If the 2017 healthcare environment could be summed up in one word, it would be "uncertainty."
WASHINGTON (Reuters) - President Donald Trump on Thursday signed an order to make it easier for Americans to buy bare-bones health insurance plans, using his presidential powers to undermine Obamacare after fellow Republicans in Congress failed to repeal the 2010 law.
While the work isn't finished, the latest data shows efforts to improve inpatient safety by implementing best practices are really paying off.
For three years, Chilton County has been without a hospital, which at times, has been challenging for the community. For instance, last year, when a school bus crashed in Clanton, the children had to be driven 30 miles away to Shelby Baptist Medical Center in Alabaster. Fortunately, none of the injuries were life-threatening.
PwC's Health Research Institute looks at areas of interest to the industry in 2017 starting with the looming questions surrounding the Affordable Care Act.
What will be next for health care in the United States? While there have been some successes associated with the Affordable Care Act ("ACA") such as health insurance coverage available for some Americans that had previously not had such access and increased emphasis on core quality standards such as avoidance of hospital acquired infections1, there are more critics than proponents.
ARCpoint Health has unveiled a new software tool to enable primary care physicians to garner greater reimbursements and better manage labs.
Insurers have jumped ship on the health insurance marketplace in Alabama. Started in 2014 under the Affordable Care Act (ACA), the exchange has offered options by insurance carriers to all individuals and small businesses with 50 or fewer employees.
Since I began writing this year-end review in 2013, there have been some common themes - a shift to pay for quality and away from fee-for-service, much of which has been brought about by the Affordable Care Act (ACA): efforts to combat fraud and abuse in the health care system; provider consolidation; Alabama Medicaid's ongoing struggle to cover the cost of health care for our most needy citizens; and increased regulations for the health care industry.
Long before the concept of 'patient engagement' became a rallying cry for the healthcare industry, Healthgrades was at work connecting the public to relevant information on providers and facilities in an effort to help patients make more informed decisions about care.
You just formed your medical practice in Alabama, and you either chose a professional corporation (a "PC") or an LLC. If you went with a PC, you get to choose between an "S" corporation ("S corp") or a "C" corporation ("C corp") for federal and state tax purposes, both named after the Internal Revenue Code (the "Code") Subchapter that governs their taxation.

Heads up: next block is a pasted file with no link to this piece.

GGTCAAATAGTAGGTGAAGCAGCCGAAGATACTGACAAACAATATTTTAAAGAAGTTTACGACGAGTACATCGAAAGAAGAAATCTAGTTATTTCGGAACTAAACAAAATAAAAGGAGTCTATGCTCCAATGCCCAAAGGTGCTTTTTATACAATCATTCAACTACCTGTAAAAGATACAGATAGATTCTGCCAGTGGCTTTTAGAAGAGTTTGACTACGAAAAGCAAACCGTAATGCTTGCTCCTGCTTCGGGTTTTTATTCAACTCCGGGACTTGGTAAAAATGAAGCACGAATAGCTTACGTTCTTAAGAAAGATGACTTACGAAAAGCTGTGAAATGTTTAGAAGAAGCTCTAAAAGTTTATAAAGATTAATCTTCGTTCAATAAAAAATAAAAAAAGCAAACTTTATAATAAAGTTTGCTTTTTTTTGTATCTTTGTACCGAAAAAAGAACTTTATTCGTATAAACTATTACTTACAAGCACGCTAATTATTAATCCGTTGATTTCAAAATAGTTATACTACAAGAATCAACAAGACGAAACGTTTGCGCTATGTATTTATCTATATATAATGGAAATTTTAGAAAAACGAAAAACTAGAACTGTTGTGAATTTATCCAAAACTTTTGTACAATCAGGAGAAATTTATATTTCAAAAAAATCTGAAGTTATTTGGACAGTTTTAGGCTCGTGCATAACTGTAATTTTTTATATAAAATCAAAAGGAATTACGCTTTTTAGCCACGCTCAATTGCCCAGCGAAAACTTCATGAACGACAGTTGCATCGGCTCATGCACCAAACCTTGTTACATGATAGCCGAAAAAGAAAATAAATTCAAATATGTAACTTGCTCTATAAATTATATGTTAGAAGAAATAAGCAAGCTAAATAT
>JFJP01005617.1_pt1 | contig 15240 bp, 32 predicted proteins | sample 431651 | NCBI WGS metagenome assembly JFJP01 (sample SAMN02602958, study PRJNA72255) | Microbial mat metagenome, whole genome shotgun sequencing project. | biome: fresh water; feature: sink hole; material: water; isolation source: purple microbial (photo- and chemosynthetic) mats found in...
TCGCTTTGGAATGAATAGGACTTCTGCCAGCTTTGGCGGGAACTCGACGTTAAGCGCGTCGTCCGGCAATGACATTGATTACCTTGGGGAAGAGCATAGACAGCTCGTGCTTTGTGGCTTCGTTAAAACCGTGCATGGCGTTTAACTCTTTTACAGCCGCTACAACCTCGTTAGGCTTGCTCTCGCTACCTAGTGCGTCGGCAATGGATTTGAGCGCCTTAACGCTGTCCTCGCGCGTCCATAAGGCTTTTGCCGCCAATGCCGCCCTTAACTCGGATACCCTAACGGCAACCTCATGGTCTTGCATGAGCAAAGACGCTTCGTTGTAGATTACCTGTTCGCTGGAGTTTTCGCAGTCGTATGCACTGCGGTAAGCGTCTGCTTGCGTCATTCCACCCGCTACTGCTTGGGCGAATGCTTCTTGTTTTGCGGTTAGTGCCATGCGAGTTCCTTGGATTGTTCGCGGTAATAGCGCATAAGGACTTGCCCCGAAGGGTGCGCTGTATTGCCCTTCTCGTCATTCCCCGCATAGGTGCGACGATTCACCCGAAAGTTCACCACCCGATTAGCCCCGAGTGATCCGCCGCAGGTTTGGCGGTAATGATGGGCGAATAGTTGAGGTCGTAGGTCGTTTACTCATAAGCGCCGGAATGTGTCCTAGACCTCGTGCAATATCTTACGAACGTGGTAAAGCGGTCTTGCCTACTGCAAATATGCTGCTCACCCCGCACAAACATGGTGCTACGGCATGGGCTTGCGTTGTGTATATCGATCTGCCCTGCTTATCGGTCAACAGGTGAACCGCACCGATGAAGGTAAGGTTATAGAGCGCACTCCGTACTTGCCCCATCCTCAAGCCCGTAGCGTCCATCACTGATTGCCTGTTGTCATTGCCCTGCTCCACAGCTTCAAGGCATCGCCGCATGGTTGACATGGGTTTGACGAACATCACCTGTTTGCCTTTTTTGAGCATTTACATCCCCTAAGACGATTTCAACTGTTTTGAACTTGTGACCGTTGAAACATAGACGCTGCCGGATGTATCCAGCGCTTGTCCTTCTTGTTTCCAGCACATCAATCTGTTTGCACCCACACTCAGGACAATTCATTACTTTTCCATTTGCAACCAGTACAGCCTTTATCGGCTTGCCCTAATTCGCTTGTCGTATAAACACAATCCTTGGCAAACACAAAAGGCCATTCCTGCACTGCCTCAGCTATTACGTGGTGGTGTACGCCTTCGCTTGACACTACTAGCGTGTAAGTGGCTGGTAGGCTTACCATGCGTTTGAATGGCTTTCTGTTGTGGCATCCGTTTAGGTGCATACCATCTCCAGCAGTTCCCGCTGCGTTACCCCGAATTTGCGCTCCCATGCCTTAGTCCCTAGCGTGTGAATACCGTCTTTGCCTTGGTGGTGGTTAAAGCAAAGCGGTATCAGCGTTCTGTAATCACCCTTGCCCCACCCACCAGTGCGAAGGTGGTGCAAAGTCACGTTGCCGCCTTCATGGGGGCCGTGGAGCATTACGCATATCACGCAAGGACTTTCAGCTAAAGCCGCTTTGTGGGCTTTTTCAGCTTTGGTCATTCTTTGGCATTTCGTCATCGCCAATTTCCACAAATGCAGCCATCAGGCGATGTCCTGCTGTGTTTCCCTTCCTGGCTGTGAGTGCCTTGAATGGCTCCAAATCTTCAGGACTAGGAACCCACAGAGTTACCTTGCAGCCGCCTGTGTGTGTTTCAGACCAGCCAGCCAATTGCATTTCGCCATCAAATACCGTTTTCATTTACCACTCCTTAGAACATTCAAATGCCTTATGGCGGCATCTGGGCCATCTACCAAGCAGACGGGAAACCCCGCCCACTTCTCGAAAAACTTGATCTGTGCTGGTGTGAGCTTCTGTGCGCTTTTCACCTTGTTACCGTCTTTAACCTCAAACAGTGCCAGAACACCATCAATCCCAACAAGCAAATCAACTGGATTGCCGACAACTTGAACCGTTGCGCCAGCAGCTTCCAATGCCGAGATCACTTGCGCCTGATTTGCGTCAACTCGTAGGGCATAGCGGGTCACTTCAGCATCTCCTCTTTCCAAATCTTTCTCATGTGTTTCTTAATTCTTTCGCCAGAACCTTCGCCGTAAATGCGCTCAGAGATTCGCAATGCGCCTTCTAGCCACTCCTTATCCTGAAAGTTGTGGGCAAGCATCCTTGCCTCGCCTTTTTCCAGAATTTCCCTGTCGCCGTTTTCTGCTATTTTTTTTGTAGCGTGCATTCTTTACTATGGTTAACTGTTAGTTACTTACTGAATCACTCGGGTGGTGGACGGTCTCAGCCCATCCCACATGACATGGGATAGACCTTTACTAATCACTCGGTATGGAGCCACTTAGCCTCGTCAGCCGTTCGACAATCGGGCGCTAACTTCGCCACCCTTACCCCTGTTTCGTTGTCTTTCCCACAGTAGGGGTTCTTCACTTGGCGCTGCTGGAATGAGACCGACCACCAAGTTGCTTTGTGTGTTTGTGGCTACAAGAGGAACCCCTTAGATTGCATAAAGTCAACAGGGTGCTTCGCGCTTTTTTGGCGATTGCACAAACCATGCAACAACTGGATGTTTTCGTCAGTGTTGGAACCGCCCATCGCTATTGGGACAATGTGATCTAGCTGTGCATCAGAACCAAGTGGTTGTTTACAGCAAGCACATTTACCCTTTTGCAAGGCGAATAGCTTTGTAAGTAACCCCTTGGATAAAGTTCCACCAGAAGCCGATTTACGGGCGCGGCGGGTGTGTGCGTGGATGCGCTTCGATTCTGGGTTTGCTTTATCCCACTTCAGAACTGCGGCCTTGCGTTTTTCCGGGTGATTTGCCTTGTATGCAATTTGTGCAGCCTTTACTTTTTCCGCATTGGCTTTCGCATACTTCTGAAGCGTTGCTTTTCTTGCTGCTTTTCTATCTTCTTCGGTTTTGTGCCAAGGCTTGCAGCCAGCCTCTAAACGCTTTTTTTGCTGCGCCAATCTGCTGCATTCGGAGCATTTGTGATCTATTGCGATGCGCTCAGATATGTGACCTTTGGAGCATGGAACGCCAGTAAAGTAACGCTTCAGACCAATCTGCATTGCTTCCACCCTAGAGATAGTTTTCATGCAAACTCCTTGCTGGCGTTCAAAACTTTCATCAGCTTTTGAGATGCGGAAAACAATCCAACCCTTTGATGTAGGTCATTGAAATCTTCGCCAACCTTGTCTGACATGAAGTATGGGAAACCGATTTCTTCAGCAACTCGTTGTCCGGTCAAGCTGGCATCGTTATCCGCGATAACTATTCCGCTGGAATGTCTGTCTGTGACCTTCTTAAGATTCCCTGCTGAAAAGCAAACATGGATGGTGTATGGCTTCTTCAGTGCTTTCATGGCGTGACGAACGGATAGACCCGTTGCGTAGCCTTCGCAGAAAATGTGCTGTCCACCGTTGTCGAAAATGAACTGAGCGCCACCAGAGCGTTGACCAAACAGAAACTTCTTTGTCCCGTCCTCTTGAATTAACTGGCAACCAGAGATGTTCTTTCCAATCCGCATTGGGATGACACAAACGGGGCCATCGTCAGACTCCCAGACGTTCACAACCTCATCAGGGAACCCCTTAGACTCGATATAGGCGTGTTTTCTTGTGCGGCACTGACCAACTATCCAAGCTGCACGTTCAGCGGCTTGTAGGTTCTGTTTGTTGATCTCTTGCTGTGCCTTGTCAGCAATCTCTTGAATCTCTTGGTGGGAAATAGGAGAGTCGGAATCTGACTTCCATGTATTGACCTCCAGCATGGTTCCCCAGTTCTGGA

HIPAA and the fees for reproducing an individual's medical records may seem like old news but as recently as May 23rd, the Department of Health and Human Services (HHS) added clarification on this very topic.
The Medical Association of the State of Alabama's (MASA) health insurance for members will rise 15 percent next year. "We didn't like 15 percent," says Mark Jackson, executive director. "But don't get me wrong, we felt fortunate that we were able to keep it at 15 percent."
On August 22, 2016, the Internal Revenue Service released Revenue Procedure 2016-44, which updates conditions under which a management contract will not result in private business use (or "bad use") of property financed with tax-exempt bonds. Compliance with the new safe harbor may be essential to the continued tax-exempt status of related bond issues. Revenue Procedure 2016-44 supersedes its well-known predecessor, Revenue Procedure 97-13.
The Medicare Access and CHIP Reauthorization Act of 2015 (MACRA) means that big changes are coming to healthcare reimbursement; changes that will result in some physicians earning less money and others more.
Last year President Obama signed into law the Medicare Access and CHIP Reauthorization Act of 2015 (MACRA). MACRA implemented significant changes in how Medicare reimburses doctors.
Starting in 2019, Medicare's push toward value-based reimbursements will be within reach of the finish line. "It can sound terrifying," says Joni Wyatt, MHA, MHIA, CPHIMS, FHIMSS with Kassouf & Co. "But most practices have already done the work."
Brookwood Baptist Health's (BBH) use of technology has earned it recognition as one of the "Most Wired" hospitals in the U.S. according to Hospitals & Health Network's Most Wired® survey.
On September 8th, Medicare announced two more ways to participate in the upcoming shift to the Medicare Access and CHIP Reauthorization Act (MACRA). "There are four different payment programs now, since the release of the pick-you-pace model," says Carrie Gulledge, RHIA, director of EHR with MediSys. "They allow providers to test the waters with their toe or jump all in."
"For the times they are a-changin'" says Bob Dylan, and his advice, "then you better start swimmin' or you'll sink like a stone," could easily apply to providers floating in CMS's ebb and flow of reimbursement/incentive/penalty structures.
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